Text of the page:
St. Petersburg, Florida – 10 News has been warning customers for years about skimming devices attached to bank ATMs and gas station pumps. But we are now learning about a potential issue with stamp kiosks located at postal offices across the country.
BEAVERTON, OR (KPTV) –
Deputies are searching for suspects caught on camera in a credit and debit card fraud investigation involving the post office.
The Washington County Sheriff’s Office released surveillance photos Tuesday of suspects and people of interest in the case.
Deputies said surveillance cameras captured them making charges and withdrawals on other people’s accounts up to $500 at a time.
The investigation began last month after three people reported getting fraudulent charges on their accounts after buying stamps from self-service kiosks at post offices in Beaverton and Aloha.
PORTLAND, Ore. (KOIN) — A joint investigation between the US Post Office and the Washington County Sheriff’s Office is underway over the possibility skimming devices were illegally placed on self-service stamp machines at two post offices.
Three customers who all used self-service postage machines in Beaverton and Aloha over the last five days reported large fraudulent withdrawals on their ATM cards.
Access to the machines is not difficult since they are all available after regular business hours inside unlocked lobbies.
The USPS Office of the Inspector General has released a report critical of the USPS’s implementation of self-service kiosks in post office lobbies. The OIG found that poor placement of the kiosks, and inadequate training for staff cost the USPS $24 million in potential savings:
Self-service kiosks (SSKs) are in about 2,300 post offices nationwide. The majority of the kiosks are accessible 24 hours a day, 7 days a week. SSKs enable customers to buy stamps and postal products and to process about 80 percent of those transactions normally handled by retail window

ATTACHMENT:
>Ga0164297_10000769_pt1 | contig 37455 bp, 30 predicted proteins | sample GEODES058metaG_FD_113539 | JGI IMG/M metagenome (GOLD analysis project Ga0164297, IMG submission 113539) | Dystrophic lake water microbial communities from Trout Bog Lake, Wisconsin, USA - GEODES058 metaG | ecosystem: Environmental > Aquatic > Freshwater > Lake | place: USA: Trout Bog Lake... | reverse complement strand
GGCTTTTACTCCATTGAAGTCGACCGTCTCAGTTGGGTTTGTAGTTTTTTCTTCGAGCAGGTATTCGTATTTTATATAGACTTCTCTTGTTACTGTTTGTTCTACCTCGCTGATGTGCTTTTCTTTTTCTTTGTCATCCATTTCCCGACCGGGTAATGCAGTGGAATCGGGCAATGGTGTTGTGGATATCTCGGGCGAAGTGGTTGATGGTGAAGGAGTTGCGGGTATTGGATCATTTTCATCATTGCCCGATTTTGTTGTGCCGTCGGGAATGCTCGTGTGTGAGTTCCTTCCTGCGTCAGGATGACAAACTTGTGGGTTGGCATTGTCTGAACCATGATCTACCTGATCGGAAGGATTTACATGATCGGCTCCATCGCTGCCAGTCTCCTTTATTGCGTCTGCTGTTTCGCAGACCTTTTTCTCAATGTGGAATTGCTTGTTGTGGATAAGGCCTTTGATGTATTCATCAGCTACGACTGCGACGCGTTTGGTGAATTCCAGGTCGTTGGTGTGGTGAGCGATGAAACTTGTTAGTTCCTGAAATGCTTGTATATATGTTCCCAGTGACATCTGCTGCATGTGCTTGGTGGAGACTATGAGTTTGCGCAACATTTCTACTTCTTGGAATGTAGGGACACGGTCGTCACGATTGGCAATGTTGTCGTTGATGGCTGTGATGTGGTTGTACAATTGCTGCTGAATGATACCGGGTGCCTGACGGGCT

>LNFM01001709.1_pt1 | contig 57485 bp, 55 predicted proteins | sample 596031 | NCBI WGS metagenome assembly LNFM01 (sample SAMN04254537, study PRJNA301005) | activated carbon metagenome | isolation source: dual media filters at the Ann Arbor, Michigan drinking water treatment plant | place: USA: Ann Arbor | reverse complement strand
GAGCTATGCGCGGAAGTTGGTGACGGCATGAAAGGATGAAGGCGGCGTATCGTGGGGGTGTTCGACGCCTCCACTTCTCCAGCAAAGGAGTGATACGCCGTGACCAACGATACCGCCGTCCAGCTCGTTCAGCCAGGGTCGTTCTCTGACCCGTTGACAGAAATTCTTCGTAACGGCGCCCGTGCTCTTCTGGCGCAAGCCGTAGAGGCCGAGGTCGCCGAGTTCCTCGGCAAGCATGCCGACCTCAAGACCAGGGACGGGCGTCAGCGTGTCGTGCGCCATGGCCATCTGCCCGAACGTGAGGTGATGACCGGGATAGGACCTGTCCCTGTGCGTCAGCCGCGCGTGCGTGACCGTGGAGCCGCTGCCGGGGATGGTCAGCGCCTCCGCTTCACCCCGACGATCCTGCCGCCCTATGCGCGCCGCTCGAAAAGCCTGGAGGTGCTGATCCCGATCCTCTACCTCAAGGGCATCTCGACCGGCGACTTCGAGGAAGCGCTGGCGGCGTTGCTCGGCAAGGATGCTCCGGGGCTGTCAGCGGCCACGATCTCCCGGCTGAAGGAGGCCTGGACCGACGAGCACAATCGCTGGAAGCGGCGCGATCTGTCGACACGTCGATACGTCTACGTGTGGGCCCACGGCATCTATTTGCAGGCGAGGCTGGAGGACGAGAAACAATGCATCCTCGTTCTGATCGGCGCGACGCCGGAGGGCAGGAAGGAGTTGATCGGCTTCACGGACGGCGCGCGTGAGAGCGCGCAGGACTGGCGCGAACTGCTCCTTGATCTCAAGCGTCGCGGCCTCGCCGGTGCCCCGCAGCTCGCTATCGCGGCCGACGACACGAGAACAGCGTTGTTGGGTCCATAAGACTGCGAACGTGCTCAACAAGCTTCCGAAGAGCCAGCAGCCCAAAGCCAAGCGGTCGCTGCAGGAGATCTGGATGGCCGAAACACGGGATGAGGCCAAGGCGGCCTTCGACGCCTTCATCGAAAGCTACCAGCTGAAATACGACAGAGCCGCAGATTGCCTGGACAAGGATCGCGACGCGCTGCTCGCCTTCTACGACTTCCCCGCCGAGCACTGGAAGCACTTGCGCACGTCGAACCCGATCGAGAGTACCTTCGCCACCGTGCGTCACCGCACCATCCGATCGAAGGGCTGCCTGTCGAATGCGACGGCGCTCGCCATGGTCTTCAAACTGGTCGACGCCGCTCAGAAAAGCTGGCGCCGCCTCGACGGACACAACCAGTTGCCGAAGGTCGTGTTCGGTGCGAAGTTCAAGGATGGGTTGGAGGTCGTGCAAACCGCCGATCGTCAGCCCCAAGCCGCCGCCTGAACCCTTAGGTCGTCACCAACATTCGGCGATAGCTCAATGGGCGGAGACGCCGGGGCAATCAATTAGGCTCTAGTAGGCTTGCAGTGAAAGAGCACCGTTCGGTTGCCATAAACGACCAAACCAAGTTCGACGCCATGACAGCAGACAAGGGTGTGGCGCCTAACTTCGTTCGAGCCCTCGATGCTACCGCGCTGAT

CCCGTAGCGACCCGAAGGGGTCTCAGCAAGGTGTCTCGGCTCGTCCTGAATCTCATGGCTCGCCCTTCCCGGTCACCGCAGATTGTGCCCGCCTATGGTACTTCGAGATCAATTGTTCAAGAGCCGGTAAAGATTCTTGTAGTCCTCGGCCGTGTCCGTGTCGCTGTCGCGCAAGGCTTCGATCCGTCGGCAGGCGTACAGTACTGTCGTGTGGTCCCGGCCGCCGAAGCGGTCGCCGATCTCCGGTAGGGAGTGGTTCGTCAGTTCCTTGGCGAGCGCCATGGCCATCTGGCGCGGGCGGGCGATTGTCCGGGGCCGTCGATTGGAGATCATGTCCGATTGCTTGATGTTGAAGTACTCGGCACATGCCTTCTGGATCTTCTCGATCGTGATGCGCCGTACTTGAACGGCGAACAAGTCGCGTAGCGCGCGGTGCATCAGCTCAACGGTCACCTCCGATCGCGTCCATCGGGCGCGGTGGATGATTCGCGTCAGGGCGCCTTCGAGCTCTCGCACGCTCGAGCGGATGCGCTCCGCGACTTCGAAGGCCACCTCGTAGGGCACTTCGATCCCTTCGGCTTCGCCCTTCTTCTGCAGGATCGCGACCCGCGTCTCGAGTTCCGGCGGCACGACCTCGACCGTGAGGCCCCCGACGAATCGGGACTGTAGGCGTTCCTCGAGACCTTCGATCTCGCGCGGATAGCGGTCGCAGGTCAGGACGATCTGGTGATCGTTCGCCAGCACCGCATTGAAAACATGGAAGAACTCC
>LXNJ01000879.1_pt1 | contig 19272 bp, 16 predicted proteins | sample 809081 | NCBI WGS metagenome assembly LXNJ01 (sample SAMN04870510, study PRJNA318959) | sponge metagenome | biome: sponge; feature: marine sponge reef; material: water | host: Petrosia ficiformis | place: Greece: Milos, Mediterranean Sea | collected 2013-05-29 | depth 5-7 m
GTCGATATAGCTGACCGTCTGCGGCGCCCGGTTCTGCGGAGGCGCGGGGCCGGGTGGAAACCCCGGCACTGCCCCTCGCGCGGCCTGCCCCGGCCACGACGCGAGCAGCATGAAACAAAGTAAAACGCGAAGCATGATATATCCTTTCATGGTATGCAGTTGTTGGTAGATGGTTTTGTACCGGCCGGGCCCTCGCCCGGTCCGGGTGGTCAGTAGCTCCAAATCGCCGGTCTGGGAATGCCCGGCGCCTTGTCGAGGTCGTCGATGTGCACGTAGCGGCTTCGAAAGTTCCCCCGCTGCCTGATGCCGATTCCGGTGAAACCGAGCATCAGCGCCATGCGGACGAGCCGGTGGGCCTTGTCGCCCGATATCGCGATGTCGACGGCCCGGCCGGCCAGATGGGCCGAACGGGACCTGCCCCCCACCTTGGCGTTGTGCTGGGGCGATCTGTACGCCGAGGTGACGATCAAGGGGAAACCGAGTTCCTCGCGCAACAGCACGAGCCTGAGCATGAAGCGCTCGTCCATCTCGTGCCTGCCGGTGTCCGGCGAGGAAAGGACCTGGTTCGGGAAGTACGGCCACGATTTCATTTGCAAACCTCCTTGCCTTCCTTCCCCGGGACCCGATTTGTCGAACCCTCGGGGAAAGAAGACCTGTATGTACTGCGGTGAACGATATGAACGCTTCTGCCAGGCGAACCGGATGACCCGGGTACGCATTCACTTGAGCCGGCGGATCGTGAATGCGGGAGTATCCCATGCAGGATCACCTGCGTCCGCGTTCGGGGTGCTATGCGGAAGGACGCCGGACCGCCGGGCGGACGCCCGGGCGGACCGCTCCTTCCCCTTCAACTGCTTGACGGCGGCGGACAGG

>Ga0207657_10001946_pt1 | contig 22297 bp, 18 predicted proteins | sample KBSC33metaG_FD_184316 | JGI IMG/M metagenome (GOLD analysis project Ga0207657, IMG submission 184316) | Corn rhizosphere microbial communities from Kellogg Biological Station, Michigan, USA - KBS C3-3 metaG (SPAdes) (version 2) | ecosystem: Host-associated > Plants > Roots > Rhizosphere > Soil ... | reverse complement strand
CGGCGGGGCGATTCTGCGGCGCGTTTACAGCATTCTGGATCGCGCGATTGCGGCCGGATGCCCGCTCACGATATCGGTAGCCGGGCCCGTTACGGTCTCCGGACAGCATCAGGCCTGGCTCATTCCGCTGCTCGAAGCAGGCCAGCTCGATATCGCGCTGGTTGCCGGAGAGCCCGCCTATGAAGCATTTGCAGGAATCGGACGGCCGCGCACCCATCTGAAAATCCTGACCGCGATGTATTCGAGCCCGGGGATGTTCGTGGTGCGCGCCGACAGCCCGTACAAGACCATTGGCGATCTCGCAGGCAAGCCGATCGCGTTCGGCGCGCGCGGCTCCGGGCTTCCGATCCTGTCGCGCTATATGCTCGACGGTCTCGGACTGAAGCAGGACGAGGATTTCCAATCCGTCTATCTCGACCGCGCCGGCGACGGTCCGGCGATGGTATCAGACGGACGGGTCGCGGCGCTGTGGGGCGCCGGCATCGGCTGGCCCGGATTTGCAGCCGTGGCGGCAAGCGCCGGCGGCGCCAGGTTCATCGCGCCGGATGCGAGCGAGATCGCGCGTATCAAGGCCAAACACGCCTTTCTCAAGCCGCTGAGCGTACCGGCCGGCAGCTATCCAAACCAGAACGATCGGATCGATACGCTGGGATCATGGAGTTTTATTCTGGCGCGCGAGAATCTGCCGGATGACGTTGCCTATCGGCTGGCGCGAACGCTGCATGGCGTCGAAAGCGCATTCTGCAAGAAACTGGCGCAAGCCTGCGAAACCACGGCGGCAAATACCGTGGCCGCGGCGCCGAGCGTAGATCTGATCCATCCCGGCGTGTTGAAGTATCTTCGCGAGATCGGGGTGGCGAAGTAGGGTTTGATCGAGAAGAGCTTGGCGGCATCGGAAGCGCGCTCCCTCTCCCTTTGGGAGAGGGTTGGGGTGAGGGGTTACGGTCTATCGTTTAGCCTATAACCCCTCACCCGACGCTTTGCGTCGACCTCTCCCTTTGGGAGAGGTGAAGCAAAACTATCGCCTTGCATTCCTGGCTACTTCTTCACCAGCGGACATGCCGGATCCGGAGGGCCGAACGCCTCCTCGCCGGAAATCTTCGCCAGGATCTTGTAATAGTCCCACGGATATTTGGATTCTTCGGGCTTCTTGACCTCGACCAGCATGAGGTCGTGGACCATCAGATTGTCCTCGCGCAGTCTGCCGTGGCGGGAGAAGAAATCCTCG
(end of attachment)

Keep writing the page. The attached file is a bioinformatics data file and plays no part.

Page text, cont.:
The U.S. Postal Service evaluates the effectiveness of an SSK by measuring the customer adoption percentage, which is the percentage of applicable transactions performed at an SSK instead of by a retail clerk.
Our objective was to assess the SSK initiative in customer service operations.
WHAT THE OIG FOUND:
Customers were not using SSKs as anticipated. As of June 30, 2013, the SSK performance rate was 26.11 percent, 8.9 percentage points below the fiscal year (FY) 2013 nationwide customer adoption percentage target of 35 percent. This occurred due to several factors, including inconsistent signage, positioning of some SSKs in partially obscured locations, and lobby assistants who were not always trained and used effectively to promote SSK usage. The Postal Service could eliminate over 249,877 customer service retail window workhours and save about $12 million annually if it improved SSK promotion and customer assistance on the use of SSKs.
WHAT THE OIG RECOMMENDED:
We recommended the vice president, Delivery and Post Office Operations, and the vice president, Channel Access, establish a national initiative to train additional lobby assistants, and assess SSK signage and placement. We also recommended deploying lobby assistants to promote and educate customers on SSK usage and eliminate 249,877 workhours to achieve cost savings of about $24 million over 2 years. Finally, we recommended evaluating industry best practices using SSKs and identifying any barriers to implementation.